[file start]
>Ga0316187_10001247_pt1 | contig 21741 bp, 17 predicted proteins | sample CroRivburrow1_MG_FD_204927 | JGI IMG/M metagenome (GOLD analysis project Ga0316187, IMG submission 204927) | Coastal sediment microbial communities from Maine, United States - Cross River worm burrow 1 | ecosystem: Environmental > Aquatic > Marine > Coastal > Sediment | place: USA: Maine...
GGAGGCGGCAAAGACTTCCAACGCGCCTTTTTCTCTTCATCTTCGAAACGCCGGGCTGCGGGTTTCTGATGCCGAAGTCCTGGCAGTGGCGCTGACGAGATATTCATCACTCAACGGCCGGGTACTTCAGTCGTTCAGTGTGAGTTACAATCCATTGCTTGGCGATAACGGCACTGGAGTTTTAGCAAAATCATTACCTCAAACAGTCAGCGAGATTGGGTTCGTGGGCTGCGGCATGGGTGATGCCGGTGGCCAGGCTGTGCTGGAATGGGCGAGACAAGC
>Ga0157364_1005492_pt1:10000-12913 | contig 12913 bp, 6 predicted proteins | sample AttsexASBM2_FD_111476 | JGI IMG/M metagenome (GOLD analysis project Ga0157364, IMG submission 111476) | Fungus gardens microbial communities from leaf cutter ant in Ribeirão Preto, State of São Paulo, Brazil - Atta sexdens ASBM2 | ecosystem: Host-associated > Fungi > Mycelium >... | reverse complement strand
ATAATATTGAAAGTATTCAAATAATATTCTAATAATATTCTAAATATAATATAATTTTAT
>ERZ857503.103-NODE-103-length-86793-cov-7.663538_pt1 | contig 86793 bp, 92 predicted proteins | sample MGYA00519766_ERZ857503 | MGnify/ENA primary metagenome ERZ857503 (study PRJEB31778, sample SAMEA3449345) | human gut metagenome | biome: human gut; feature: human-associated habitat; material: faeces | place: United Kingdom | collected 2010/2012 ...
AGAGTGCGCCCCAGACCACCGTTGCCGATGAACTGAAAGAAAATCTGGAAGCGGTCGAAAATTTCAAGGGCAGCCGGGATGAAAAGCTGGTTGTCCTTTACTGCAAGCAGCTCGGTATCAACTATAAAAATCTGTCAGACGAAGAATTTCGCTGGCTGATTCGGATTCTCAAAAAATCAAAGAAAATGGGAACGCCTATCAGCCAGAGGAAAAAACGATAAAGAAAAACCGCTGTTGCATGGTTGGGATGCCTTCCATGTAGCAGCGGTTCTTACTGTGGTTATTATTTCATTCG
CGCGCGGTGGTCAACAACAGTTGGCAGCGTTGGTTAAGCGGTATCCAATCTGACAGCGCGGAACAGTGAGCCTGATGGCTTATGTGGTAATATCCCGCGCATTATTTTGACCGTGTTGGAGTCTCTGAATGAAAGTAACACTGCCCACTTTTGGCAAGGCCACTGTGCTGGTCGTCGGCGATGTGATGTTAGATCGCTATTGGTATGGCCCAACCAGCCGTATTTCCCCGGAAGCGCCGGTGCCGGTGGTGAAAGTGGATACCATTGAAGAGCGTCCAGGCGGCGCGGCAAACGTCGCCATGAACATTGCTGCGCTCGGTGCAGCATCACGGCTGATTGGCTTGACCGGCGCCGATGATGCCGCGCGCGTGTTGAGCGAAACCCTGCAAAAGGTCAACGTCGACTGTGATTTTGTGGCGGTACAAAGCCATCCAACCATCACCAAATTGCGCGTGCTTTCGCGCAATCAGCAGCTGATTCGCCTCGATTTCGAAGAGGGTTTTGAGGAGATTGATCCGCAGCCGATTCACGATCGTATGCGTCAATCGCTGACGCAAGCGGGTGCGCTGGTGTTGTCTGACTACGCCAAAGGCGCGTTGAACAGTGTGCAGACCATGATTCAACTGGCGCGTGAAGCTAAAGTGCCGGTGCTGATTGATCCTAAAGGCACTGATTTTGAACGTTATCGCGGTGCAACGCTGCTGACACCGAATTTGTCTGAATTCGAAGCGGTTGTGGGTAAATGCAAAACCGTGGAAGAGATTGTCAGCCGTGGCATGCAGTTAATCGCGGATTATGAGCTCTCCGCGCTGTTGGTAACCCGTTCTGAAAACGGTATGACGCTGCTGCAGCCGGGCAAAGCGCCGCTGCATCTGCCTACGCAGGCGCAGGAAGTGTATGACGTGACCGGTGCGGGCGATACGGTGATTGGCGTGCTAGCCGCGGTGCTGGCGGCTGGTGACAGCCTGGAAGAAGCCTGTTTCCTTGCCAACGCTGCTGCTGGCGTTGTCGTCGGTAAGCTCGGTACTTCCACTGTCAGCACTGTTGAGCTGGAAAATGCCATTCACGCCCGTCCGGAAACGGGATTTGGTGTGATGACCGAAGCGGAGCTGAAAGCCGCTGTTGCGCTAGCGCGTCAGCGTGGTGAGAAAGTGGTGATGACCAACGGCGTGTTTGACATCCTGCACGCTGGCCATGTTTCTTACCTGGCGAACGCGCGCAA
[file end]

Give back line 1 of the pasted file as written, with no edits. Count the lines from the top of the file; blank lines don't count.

>Ga0316187_10001247_pt1 | contig 21741 bp, 17 predicted proteins | sample CroRivburrow1_MG_FD_204927 | JGI IMG/M metagenome (GOLD analysis project Ga0316187, IMG submission 204927) | Coastal sediment microbial communities from Maine, United States - Cross River worm burrow 1 | ecosystem: Environmental > Aquatic > Marine > Coastal > Sediment | place: USA: Maine...